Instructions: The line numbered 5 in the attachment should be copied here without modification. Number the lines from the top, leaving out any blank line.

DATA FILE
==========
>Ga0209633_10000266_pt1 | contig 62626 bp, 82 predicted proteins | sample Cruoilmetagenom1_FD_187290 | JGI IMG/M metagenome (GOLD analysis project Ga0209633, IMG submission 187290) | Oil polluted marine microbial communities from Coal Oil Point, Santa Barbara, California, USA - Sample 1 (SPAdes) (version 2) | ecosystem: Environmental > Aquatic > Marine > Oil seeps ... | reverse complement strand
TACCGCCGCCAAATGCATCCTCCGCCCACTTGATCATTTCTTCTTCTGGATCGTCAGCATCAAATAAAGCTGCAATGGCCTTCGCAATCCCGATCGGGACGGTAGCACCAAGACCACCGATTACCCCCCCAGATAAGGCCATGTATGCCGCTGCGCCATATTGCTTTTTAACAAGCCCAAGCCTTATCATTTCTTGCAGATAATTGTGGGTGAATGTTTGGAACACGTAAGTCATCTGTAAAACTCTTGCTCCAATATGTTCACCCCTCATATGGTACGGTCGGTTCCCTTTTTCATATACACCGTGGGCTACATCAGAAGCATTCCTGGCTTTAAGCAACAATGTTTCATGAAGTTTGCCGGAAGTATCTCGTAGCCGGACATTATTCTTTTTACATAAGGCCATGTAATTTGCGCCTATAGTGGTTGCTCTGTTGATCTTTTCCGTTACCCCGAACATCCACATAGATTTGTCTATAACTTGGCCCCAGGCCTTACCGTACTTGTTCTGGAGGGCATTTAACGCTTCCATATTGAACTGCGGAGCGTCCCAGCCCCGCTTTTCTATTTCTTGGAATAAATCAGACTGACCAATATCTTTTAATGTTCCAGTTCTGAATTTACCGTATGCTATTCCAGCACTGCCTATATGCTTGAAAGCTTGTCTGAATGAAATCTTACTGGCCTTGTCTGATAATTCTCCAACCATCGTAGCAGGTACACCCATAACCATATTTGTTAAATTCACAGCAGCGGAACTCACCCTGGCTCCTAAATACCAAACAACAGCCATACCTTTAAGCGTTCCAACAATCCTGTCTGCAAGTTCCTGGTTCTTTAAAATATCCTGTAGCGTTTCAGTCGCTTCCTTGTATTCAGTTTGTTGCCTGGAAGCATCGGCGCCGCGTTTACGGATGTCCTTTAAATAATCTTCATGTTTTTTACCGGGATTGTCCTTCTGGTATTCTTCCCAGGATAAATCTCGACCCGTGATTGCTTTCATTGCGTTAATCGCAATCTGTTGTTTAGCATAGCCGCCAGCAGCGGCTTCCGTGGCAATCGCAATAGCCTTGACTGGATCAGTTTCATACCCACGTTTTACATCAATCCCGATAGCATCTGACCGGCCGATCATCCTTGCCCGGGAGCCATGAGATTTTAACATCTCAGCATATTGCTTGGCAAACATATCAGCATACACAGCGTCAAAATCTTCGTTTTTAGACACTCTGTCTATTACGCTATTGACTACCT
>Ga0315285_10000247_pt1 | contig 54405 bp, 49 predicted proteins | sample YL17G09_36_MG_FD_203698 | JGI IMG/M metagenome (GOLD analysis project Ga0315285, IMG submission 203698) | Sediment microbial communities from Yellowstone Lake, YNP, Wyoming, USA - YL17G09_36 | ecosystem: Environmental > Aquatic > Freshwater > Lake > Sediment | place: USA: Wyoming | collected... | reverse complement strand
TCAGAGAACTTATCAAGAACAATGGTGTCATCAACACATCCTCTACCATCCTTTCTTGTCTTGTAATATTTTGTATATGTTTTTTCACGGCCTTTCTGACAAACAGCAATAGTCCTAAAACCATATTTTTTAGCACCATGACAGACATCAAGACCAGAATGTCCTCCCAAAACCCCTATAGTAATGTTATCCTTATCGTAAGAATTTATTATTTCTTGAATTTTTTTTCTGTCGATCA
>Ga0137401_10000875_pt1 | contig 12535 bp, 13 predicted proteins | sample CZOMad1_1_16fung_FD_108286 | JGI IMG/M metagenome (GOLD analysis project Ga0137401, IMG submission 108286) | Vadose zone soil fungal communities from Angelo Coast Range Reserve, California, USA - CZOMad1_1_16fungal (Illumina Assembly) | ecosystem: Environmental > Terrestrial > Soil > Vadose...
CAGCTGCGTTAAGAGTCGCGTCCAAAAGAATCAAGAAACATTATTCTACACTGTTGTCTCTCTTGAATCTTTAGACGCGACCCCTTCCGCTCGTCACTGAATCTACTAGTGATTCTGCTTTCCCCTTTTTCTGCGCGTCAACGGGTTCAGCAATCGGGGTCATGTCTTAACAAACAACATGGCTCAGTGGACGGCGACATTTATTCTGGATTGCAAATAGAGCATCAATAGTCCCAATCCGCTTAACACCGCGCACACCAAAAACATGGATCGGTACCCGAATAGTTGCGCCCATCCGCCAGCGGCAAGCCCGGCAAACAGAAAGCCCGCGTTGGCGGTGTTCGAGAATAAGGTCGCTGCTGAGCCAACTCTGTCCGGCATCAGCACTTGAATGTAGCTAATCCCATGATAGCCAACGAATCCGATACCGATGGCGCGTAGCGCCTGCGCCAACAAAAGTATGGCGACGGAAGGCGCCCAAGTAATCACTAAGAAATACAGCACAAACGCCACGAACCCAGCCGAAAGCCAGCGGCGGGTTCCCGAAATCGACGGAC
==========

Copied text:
>Ga0137401_10000875_pt1 | contig 12535 bp, 13 predicted proteins | sample CZOMad1_1_16fung_FD_108286 | JGI IMG/M metagenome (GOLD analysis project Ga0137401, IMG submission 108286) | Vadose zone soil fungal communities from Angelo Coast Range Reserve, California, USA - CZOMad1_1_16fungal (Illumina Assembly) | ecosystem: Environmental > Terrestrial > Soil > Vadose...